Sometimes, life is too hard.
I mean it. Sometimes, I just have to give up.
Not permanently. Not in a dangerous or devastating way.
But yes, I am saying that sometimes you just have to say, “Enough.”
Do not get me wrong. I am all for positivity.
If it were not for having learned to watch my thoughts and understand that I am not my thoughts or feelings, I would surely be dead today. My thoughts have a tendency to the dark side. The side that urges me to death. The side that has had enough of pain and sorrow and wishes for me a return to the void as soon as possible.
I have come to respect and have compassion for that dark side tendency of my mind. It is, its own way, trying to help me survive. But I have put it in the back seat of my psyche as a passenger on this ride through life. I do not let it drive. It would drive me off a steep cliff, like that last scene in “Thelma and Louise.” I observe it. I am not it.
Back to positivity. I thoroughly believe, after much personal experimentation, that there is, indeed, a tremendous power in our thoughts. Choosing life on a daily basis and choosing how to respond to life and the thoughts and feelings that arise as a result of living moment to moment are a crucial key to my having a fulfilling existence with some degree of serenity.
I have learned I can direct my thoughts. I can see when they are in a groove, an old, habitual, familiar song. I can pick up the needle off the record (remember those?) and set it on a new groove. I can literally rewire my brain over time with consistency and commitment.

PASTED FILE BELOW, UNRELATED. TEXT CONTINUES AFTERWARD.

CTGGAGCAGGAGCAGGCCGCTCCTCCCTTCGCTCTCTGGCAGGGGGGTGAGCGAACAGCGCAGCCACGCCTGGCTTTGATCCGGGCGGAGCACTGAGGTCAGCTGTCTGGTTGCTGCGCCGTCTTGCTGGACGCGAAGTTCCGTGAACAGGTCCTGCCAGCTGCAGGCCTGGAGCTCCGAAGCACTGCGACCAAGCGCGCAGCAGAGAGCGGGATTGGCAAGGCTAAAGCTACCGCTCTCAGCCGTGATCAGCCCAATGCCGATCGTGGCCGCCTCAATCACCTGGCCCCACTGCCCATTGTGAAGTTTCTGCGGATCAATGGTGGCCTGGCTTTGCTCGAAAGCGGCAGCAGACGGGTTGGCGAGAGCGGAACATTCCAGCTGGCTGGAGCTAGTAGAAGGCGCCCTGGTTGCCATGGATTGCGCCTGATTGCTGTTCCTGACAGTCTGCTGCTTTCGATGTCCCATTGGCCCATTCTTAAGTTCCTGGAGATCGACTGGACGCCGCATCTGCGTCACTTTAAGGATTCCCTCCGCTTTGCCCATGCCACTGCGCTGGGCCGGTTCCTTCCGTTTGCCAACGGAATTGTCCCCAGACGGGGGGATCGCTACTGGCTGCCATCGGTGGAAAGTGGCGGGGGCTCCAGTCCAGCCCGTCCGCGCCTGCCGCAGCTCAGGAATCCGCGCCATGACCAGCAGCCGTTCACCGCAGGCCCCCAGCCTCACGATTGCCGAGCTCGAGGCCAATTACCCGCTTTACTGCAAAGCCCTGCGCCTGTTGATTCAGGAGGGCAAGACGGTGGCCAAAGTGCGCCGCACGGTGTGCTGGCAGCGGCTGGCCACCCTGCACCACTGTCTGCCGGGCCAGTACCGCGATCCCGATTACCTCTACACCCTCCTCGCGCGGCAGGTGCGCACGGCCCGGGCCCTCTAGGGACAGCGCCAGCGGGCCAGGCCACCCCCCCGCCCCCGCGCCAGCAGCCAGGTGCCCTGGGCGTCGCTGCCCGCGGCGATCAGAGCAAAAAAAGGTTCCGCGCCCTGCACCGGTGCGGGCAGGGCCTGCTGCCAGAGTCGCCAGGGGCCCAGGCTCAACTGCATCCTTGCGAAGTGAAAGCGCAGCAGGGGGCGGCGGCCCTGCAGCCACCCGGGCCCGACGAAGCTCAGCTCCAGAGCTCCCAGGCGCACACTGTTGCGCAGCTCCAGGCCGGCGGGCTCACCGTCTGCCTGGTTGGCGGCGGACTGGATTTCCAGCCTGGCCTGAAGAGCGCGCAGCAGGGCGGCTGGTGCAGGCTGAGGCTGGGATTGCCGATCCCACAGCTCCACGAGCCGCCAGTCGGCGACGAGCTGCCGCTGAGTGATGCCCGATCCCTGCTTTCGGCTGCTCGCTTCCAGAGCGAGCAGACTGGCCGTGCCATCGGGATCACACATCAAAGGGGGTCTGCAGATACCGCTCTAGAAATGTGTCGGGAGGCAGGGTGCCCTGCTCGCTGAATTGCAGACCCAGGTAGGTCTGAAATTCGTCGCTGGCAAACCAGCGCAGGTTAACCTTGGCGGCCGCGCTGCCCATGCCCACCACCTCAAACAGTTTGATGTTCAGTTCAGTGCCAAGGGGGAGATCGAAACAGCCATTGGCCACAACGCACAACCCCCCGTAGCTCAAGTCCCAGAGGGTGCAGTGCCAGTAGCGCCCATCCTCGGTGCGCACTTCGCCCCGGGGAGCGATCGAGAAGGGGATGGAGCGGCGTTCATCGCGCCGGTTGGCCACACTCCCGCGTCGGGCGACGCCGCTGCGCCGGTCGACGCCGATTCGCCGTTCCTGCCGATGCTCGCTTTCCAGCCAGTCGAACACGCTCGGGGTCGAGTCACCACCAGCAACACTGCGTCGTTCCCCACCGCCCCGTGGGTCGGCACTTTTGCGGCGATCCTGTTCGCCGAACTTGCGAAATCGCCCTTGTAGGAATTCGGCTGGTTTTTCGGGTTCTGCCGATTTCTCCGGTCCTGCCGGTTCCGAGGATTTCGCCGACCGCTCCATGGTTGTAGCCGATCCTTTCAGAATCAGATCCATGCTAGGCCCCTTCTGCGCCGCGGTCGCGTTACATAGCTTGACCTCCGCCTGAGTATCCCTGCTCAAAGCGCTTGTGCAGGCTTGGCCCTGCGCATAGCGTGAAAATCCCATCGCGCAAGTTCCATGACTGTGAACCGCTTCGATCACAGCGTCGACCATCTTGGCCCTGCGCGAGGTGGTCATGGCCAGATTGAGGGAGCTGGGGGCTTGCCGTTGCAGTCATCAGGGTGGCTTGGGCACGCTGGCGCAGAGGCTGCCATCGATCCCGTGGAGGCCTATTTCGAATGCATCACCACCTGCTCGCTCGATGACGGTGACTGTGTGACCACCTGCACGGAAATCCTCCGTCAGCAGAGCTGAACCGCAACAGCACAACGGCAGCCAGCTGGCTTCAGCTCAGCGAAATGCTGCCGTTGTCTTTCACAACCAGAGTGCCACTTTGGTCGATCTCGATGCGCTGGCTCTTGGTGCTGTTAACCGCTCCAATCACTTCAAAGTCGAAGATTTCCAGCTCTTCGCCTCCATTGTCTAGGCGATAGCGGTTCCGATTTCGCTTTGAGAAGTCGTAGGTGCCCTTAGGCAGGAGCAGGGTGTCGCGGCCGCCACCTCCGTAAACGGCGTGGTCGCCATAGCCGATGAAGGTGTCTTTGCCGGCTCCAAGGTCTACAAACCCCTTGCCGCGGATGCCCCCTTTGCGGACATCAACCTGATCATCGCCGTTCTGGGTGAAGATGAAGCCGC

I believe in and have benefited from the power of mantras and affirmations.
These are all tools I use to co-create a rich and full life each day.
I also believe, after many failed attempts to do otherwise, that there is a value and a necessity to having times where I can throw my hands up, literally and figuratively, and say to the Universe, to God, and, perhaps most importantly, to my Higher Self and all of my selves: “I give up!”
Somehow, for me, exercising my ability to say “Enough, I cannot go on another inch, I am done, that’s it!” has been very important.
Some part of my spirit, deep down inside, perhaps very young, very formerly traumatized, needs me to heed her desire to say, “No more.”
I tried to push away her voice for many, many years. First, I drowned it in food and alcohol. Later, I drowned it in positivity and recovery. Finally, I stopped and listened. Really acknowledged and listened.
I had to truly stop snd listen. Once I could hear her voice, it was very easy to find compassion for her pain and her suffering.
She did not trust me at first. Understandably, she had no reason to believe that I had any interest in her needs whatsoever. I get it. I’d neglected her for so long. Denied her existence, or worse, judged and bullied her. At first, I didn’t trust myself to be able to help her, make her feel safe.
But I made a commitment to her to always be there for her. To listen and help her. To make her the priority over anything else, as a matter of fact.
To parent her. And as a parent, I do not let her run the show. She is too young. Too raw. Too wounded. But I do honor her needs. I take them seriously. I give her attention, affection, acceptance. I give her my love.
And when she says “Enough,” we stop.
Not forever. Not in a dangerous or permanent way.
But we stop. I stop.
I unplug from the striving. The adult-ing. The New York City drive-ing.
I go on strike. I take a pause. I withdraw from the world.
I take a beat. I let her relax as fully as she can. I hold her hand and say, “I know. It is hard. I hear you are weary.”
And then, when she has had my attention and has been given a rest, when we both feel that it is time, I get back into my life and the world again.
She snuggles back into my heart, and lets me enter fully into the moments of my life.
And so I enter back into my life again. Awake. Ready to strive. To pursue. To stretch and grow.